Barack Obama moved closer to sewing up the Democratic presidential nomination on Friday with more superdelegates rallying to his side, as rival Hillary Clinton fought on despite mounting odds against her. Clinton has vowed no surrender and plunged straight back into campaigning before the May 13 primary in West Virginia.
Barack Obama moved closer to sewing up the Democratic presidential nomination on Friday with more superdelegates rallying to his side, as rival Hillary Clinton fought on despite mounting odds against her.
Since Obama’s convincing win in North Carolina on Tuesday over rival Clinton and their photo-finish in Indiana, 12 more of the Democratic Party elite who have a say in the nomination contest have swung over to the Illinois senator, including seven in 24 hours.
The trickle of support is predicted to turn into a flood, with only six primaries now left in their marathon battle to carry the party’s flag into the November presidential elections against Republican John McCain.
Former candidate John Edwards, who dropped out of the close race in late January, stopped short of endorsing Obama on Friday, but said he has virtually wrapped up the contest ahead of the last primaries on June 3.
“Let’s just assume that Barack is the nominee because it’s headed in that direction,” he told NBC television.
He added he thought Obama, who is on a historic quest to be the country’s first black president, also had a “better chance” to beat McCain.
While the former first lady had fought a good campaign, “the problem is the numbers”, Edwards said, referring to the 2 025 delegates needed to secure the party’s nomination.
Clinton, who is also seeking to make history by being the first woman elected commander-in-chief, trails Obama in the number of pledged delegates to the party’s nominating convention in August.
And while she still holds the lead in superdelegates, whose votes will be decisive in who wins the party nomination, Obama is hot on her heels.
Independent pollsters RealClearPolitics.com on Friday put Obama ahead with 1 854 delegates, including 265 superdelegates, compared with 1 696 for Clinton, who has pocketed 272 superdelegates.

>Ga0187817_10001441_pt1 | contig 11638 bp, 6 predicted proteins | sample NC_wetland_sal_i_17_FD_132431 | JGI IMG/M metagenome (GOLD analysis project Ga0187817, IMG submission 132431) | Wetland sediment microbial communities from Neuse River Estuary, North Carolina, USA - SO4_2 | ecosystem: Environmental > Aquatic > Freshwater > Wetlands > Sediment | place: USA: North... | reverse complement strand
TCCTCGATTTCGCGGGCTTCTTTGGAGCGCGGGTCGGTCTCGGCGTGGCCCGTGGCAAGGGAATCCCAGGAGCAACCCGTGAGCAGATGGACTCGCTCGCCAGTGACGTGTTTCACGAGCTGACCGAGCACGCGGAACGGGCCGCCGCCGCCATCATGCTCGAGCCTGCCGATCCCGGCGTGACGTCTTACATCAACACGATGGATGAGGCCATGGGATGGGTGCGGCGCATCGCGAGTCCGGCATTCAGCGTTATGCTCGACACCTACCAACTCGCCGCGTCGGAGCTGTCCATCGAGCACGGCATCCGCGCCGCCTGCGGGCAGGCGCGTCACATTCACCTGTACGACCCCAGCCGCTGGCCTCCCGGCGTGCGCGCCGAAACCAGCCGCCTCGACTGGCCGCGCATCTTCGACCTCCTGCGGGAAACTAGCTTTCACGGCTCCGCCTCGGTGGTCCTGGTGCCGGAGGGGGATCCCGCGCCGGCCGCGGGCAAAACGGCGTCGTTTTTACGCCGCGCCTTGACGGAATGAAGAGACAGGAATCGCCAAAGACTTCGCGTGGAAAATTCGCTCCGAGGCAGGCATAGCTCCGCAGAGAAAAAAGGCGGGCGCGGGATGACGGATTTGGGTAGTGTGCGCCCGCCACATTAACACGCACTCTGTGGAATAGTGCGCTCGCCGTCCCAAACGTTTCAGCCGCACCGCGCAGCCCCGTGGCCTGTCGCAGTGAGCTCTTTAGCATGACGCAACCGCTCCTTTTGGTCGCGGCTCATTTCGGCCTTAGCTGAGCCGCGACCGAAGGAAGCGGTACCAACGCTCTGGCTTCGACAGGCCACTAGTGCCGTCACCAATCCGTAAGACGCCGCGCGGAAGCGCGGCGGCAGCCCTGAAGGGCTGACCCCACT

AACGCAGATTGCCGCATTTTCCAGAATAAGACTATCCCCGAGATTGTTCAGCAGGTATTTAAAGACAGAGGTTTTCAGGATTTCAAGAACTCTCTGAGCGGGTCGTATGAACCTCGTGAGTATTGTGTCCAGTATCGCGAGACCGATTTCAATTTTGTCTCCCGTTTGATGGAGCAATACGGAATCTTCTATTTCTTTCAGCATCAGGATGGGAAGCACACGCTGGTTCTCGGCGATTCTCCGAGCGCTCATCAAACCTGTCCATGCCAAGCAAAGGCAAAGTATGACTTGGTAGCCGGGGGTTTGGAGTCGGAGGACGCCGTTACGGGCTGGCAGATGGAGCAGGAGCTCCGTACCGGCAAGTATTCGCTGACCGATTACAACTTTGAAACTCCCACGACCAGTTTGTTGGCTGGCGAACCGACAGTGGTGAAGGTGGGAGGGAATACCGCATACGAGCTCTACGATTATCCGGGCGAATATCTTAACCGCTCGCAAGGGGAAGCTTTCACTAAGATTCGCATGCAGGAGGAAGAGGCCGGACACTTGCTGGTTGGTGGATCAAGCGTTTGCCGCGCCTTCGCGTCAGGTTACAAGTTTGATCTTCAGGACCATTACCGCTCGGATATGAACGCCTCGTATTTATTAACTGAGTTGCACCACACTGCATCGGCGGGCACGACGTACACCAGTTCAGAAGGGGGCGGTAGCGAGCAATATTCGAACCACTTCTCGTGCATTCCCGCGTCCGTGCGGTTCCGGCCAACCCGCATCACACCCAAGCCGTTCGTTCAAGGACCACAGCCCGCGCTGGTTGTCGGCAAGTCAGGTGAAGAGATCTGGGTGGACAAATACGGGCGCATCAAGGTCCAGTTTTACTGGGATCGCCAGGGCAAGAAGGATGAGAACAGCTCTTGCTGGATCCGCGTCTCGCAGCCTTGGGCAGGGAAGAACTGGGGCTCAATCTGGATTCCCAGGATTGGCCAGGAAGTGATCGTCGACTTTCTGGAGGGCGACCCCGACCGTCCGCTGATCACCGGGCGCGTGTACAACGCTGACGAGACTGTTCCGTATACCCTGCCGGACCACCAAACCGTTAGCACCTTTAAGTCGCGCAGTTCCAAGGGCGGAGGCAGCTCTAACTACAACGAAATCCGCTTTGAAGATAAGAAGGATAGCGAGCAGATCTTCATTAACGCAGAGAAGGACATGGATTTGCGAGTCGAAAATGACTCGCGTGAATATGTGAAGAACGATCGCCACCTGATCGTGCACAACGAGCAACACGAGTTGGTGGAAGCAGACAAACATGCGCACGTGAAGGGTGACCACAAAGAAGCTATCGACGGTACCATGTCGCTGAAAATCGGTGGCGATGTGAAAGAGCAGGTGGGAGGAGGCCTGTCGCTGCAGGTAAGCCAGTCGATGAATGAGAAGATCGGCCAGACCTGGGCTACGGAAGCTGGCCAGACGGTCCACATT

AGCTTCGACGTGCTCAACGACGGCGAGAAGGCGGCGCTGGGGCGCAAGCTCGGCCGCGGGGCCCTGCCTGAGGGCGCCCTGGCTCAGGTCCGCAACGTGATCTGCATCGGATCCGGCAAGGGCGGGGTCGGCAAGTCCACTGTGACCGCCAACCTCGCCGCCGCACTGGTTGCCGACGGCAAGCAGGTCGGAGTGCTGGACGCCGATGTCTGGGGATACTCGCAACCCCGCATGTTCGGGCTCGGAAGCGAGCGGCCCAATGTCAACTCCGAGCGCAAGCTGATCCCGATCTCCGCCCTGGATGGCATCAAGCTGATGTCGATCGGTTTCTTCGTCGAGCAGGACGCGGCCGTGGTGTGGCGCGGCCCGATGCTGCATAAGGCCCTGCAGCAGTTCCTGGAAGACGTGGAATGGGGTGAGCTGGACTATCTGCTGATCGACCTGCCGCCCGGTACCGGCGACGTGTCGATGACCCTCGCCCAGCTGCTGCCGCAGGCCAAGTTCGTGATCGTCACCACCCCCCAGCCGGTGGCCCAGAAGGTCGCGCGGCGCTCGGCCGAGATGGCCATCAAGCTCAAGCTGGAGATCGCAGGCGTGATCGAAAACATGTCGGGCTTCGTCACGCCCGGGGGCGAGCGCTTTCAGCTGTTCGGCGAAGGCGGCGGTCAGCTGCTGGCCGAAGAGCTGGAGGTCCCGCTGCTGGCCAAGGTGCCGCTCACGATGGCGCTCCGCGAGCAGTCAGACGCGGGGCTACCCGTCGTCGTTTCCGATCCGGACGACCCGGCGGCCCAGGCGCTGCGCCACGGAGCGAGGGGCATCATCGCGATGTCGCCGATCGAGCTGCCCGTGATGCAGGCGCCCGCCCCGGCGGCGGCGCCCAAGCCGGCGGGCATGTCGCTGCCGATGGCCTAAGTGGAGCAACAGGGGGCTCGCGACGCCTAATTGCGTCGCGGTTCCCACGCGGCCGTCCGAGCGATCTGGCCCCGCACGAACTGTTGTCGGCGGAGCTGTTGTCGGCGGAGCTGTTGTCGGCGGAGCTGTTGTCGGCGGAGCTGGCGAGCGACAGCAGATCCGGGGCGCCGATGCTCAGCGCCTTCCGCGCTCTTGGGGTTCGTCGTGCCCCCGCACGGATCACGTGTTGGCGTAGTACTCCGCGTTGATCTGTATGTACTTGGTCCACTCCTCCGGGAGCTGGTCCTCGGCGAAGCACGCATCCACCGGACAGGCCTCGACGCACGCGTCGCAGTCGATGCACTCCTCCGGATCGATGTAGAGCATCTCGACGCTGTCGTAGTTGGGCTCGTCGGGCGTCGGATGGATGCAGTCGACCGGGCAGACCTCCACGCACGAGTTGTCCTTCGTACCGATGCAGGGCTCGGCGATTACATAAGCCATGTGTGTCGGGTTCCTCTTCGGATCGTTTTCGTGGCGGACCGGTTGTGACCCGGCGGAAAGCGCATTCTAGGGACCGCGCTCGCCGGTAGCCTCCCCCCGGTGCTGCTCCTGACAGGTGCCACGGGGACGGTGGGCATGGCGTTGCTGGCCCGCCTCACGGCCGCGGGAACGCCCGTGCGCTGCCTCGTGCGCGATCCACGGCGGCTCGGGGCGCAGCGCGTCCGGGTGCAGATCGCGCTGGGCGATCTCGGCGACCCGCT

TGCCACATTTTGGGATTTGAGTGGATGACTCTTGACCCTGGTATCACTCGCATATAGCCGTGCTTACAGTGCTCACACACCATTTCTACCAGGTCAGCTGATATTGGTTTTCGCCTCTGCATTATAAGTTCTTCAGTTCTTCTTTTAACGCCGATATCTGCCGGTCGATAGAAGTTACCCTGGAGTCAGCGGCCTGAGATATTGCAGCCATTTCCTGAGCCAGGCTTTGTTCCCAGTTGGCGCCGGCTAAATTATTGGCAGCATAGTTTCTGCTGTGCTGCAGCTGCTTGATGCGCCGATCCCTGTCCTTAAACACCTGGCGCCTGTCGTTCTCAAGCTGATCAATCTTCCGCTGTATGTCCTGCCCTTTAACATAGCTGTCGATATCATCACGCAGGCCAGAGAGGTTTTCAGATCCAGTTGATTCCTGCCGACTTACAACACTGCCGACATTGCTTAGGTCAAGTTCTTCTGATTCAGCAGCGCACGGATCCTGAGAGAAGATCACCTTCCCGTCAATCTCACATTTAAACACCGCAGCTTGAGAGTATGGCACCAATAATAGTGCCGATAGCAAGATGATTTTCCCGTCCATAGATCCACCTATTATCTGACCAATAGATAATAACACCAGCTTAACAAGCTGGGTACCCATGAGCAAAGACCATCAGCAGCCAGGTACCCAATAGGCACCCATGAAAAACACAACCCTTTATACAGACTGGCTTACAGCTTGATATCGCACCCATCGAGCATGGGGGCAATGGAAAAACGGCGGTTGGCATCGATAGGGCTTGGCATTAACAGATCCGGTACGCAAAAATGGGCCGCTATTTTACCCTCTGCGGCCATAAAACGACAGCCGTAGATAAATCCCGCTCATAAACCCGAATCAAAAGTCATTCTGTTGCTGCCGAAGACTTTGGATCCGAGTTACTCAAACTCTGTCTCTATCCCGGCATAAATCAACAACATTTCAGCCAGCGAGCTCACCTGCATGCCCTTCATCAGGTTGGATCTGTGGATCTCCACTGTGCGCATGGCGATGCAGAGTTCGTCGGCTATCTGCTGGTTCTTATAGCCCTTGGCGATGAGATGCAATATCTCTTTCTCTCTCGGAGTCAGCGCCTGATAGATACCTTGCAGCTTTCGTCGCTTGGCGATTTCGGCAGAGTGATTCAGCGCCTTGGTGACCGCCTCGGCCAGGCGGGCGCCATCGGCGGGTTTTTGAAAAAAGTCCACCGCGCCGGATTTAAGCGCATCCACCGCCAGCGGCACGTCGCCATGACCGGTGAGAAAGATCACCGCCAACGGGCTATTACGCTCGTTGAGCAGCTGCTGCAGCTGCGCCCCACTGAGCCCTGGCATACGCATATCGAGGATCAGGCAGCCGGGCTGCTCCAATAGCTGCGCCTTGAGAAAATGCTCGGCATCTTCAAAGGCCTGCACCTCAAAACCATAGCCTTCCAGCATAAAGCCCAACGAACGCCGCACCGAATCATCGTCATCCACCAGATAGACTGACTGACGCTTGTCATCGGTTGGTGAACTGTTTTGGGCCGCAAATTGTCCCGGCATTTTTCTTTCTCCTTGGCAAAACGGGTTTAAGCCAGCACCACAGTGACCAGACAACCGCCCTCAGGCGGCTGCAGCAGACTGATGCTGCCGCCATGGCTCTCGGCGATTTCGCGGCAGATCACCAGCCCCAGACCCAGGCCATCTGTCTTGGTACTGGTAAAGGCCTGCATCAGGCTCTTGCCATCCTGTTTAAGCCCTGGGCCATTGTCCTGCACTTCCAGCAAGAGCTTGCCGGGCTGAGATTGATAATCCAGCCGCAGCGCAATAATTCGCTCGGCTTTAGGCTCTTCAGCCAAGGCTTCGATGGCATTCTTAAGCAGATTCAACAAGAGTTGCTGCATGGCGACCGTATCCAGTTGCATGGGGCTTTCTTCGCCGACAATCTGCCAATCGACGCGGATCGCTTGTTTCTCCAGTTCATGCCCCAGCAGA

That leaves more than 250 superdelegates still uncommitted, at least publicly.
Seven superdelegates announced their support for Obama, including one who defected from Clinton’s side, New Jersey Congressman Donald Payne.
“After careful consideration, I have reached the conclusion that Barack Obama can best bring about the change that our country so desperately wants and needs,” Payne told the Newark Star-Ledger.
Two other members of Congress, Oregon’s Peter DeFazio and Mazie Hirono of Hawaii, threw their support behind Obama.
He also won the support of superdelegates Ed Espinoza, a Democratic national committee member from California, Wilber Lee Jeffcoat, the Democratic Party vice-chair in South Carolina, and Laurie Weahkee, lead organiser for the Native American Voters’ Alliance.
In addition, Obama picked up the support of the American Federation of Government Employees, which represents about 600 000 government workers, and its president, John Gage, a superdelegate.
Clinton has vowed no surrender and plunged straight back into campaigning before the May 13 primary in West Virginia, where she is favoured in polls. On Thursday and Friday she was in Oregon, which will hold its primary along with Kentucky on May 20.
“People say to me all the time, ‘Are you going to keep going?’ Well, yes, of course I’m going to keep going,” she told supporters in Oregon late on Thursday.
“We were flying against the wind, but you know that’s the story of my life. Fly against the wind, you’ll get there eventually.”
She also faced increasing pressure to bow out after making controversial remarks to USA Today newspaper on Thursday about white voters not supporting Obama.
Clinton referenced polls that she said “found how Senator Obama’s support among working, hard-working Americans, white Americans, is weakening again, and how whites in both states [Indiana and North Carolina] who had not completed college were supporting me”.
The New York Times, which initially endorsed Clinton, said in an editorial on Friday that “Clinton will be making a terrible mistake—for herself, her party and for the nation—if she continues to press her candidacy through negative campaigning with disturbing racial undertones”.
Obama has said he could declare victory after the May 20 primaries, which may put him over the top, in terms of elected delegates.—AFP